# Invoking functions with arguments at a later time or multiple times

This is a class which stores a function pointer and arguments to that function, to call/invoke that function at a later point in time, or multiple times. Additionally, through polymorphism, it allows methods with the same return type (though potentially different arguments) to be grouped (in a container) and invoked being agnostic to the actual function.

The main areas I'm interested in are correctness (use of const-correctness, move semantics, etc.), ease of use and performance.

The code:

#pragma once

#include <tuple>
#include <cstdint>

/**
* @brief  Contains internal details for implementing FunctionInvocation.
*/
namespace detail
{
/**
* @brief  Structure whose template arguments represent a sequence
*         of numbers. Use @ref SequenceGen to generate such a type.
*/
template<::std::size_t... TNumbers>
struct Sequence { };

/**
* @brief  When given a single template parameter it'll generate a
*         @ref Sequence for which the TNumbers is a sequence from
*         0 to TNumber (inclusive).
*
* @param  TNumber  The number towards which the sequence should
*                  count (inclusive).
*
* @remark You cannot pass in a negative number.
*/
template<::std::size_t... TNumber>
struct SequenceGen;

template<::std::size_t... TSequence>
struct SequenceGen<0, TSequence...>
{
/**
* @brief  The type of the sequence.
*
* Will contain a sequence from 0 to TNumber (inclusive).
* For example, SequenceGen<2>::Type will return Sequence<0, 1, 2>.
*/
using Type = Sequence<0, TSequence...>;
};

template<::std::size_t TCurrentNumber, ::std::size_t... TSequence>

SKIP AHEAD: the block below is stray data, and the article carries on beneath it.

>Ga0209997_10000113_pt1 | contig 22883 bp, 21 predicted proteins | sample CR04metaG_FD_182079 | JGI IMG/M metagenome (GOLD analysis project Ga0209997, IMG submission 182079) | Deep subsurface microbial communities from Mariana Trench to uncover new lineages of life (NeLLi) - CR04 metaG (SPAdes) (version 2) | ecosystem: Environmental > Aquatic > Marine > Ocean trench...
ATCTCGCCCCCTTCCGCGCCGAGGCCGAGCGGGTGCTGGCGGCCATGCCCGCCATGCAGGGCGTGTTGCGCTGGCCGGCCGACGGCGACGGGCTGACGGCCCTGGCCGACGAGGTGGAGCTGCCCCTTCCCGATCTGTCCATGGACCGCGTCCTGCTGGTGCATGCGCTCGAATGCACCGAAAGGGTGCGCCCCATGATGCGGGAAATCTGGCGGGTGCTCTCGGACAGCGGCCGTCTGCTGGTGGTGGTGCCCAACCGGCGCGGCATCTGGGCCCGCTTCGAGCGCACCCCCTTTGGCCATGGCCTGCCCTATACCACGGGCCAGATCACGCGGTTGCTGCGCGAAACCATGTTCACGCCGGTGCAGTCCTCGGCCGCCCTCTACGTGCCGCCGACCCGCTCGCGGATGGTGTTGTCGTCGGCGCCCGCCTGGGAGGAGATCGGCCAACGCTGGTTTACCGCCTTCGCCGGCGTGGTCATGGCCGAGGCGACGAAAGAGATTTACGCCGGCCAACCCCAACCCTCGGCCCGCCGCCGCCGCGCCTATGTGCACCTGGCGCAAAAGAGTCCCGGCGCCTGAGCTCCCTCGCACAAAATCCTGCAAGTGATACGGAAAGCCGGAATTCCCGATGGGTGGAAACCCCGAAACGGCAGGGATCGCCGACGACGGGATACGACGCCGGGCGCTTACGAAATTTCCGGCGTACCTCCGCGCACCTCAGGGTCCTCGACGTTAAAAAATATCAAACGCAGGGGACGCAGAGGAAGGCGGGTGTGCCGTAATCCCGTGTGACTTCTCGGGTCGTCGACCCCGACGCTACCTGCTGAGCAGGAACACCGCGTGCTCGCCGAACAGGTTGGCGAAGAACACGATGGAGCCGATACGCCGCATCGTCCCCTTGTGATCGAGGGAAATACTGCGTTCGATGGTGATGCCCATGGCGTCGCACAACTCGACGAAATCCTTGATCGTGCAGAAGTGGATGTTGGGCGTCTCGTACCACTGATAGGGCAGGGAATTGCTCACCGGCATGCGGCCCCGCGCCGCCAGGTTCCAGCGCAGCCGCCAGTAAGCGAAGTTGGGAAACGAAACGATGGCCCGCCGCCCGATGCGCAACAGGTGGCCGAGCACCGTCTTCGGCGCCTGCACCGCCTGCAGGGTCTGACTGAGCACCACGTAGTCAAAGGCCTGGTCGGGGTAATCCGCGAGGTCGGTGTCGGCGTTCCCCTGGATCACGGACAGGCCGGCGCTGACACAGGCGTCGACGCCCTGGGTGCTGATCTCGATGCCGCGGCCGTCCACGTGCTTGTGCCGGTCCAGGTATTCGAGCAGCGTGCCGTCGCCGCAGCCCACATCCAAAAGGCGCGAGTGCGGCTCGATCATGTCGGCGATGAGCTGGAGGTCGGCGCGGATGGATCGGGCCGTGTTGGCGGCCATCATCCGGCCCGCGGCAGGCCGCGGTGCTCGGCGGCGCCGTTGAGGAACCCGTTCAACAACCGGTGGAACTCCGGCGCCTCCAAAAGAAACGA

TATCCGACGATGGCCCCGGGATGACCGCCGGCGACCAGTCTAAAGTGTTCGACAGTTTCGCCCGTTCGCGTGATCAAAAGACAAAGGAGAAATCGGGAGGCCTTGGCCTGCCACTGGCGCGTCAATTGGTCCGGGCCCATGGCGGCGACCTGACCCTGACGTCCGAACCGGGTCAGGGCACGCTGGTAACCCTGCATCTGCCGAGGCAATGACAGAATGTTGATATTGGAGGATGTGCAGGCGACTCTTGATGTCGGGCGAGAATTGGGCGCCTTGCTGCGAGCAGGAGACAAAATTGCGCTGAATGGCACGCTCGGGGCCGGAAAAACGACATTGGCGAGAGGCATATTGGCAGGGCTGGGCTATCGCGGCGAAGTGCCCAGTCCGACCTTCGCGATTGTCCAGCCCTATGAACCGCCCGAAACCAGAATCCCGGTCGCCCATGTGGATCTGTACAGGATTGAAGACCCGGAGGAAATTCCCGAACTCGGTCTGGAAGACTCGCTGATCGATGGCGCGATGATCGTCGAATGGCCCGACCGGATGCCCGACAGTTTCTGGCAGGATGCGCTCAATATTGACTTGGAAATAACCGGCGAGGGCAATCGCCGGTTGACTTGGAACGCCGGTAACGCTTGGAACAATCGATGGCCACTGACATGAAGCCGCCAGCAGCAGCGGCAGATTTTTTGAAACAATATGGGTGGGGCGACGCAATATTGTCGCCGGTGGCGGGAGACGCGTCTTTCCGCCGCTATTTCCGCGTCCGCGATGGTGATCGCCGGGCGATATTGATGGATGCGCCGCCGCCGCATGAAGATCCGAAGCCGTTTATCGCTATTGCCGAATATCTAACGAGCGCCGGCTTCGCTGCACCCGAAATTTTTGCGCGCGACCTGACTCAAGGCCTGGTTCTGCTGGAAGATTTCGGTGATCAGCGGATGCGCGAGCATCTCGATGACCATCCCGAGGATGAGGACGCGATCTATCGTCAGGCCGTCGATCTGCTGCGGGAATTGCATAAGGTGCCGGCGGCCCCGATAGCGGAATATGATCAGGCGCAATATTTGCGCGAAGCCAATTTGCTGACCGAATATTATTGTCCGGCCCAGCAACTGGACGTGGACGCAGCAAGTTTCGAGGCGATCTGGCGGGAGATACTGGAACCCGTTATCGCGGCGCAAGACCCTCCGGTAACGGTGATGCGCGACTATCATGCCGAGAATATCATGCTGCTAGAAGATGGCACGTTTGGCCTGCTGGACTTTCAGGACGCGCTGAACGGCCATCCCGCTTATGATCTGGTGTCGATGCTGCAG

struct SequenceGen<TCurrentNumber, TSequence...> : SequenceGen<TCurrentNumber - 1, TCurrentNumber - 0, TSequence...>
{
static_assert(TCurrentNumber > 0, "Sequence Generator can only take positive integers.");
};

/**
* @brief  Helper function to invoke a method with arguments supplied through a tuple.
*/
template<typename TReturn, typename... TArgs, ::std::size_t... TNumbers>
inline TReturn InvocationHelper(TReturn(*function)(TArgs...), const std::tuple<TArgs...>& arguments, Sequence<TNumbers...>)
{
// Invoke the function with a copy of all items in the tuple.
return function(TArgs(std::get<TNumbers>(arguments))...);
}
}

/**
* @brief  Abstract base class for invoking functions from which
*         the parameters are generated or defined by a subclass.
*
* @param  TReturn  The return value of the function including all
*                  of its modifiers (ie. pointer, reference, const).
*/
template<typename TReturn>
class FunctionInvocation abstract
{
public:

/**
* @brief  Invokes the function.
*
* @remark Derived classes may set specific constraints regarding
*         preconditions and performance of invoking the function.
*
* @return The return value of the invoked function.
*/
virtual TReturn operator()() const = 0;
virtual ~FunctionInvocation() { }

};

/**
* @brief  A specific type of @ref FunctionInvocation that stores
*         a function pointer and a tuple of arguments to be invoked
*         at a later time or multiple times.
*